Ex: solo practitioner v. huge defense firm
Outcome distorted b/c of the imbalance on resources (L’s skill, resources, their incentives, etc.)
Model of zealous representation/adversarial system should be limited to criminal cases
Draws a distinction btw criminal and civil cases.
Criminal cases- concept of adversary system is very imp b/c the state has a lot of power
Ex: Investigators, power to put you in jail, or to death => therefore zealous representation model works in this setting.
Concerns about govt power, abuse of power, greater community values at stake in criminal cases (i.e. presumption of innocence, constitutional rights, society’s interest in having fair criminal procedures)
Civil cases- same model of zealous representation doesn’t work in civil law b/c litigation btw corporations is hardly like criminal case.
Diff values at stake (not same community values)- fair justice system is needed but not same as state against individual.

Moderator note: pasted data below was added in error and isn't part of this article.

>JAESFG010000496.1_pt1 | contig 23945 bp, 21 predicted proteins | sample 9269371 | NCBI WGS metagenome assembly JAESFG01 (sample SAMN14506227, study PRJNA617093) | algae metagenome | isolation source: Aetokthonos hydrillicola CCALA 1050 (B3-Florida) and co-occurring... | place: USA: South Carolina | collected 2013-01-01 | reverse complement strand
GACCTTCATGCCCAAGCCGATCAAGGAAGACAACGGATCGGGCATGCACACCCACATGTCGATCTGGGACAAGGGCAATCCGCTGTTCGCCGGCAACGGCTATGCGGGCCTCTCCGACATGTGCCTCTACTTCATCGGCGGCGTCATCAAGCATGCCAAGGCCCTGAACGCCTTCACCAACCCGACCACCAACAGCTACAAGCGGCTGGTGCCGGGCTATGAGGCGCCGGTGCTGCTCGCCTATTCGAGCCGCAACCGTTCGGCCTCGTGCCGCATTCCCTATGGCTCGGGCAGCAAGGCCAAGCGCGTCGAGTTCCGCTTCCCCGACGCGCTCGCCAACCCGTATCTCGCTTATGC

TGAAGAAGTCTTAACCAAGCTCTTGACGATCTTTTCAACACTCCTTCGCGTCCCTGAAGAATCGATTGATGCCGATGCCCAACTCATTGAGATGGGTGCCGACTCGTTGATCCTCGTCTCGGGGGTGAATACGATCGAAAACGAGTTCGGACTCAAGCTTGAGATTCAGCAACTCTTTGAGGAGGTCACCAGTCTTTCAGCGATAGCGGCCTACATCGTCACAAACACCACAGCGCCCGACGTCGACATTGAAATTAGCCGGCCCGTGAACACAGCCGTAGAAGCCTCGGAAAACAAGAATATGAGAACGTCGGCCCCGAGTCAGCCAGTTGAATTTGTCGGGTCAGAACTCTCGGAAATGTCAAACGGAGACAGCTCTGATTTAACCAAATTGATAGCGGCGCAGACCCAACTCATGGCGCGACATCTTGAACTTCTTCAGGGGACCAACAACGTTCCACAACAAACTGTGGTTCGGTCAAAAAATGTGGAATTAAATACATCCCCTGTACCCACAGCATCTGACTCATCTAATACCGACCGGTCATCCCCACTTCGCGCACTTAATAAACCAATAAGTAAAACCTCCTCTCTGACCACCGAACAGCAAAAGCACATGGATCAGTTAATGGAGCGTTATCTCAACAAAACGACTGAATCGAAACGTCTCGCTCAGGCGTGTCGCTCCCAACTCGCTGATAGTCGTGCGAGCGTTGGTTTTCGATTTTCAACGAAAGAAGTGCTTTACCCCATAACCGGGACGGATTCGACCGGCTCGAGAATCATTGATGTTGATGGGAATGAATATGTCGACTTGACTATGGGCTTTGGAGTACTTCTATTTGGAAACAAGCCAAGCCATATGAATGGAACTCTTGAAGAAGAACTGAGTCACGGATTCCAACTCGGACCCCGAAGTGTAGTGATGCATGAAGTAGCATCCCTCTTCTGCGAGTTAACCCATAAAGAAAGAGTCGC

L MUST take some responsibility for moral judgments of the client.
Clients are not entitled to L’s assistance in whatever the law permits
ex: use of asbestos, distribution of cigarettes
Extreme advocacy by L has corrosive effect for Ls, clients and the legal framework on their own moral compass. Sacrificing moral integrity of L creates spillover into the lawyer’s personal life. (p. 9)
Concern about lawyer nullifying the law
Middle ground: Ls should accept moral responsibility of their actions.
Ls have power to accept or withdraw and choose tactics of representation.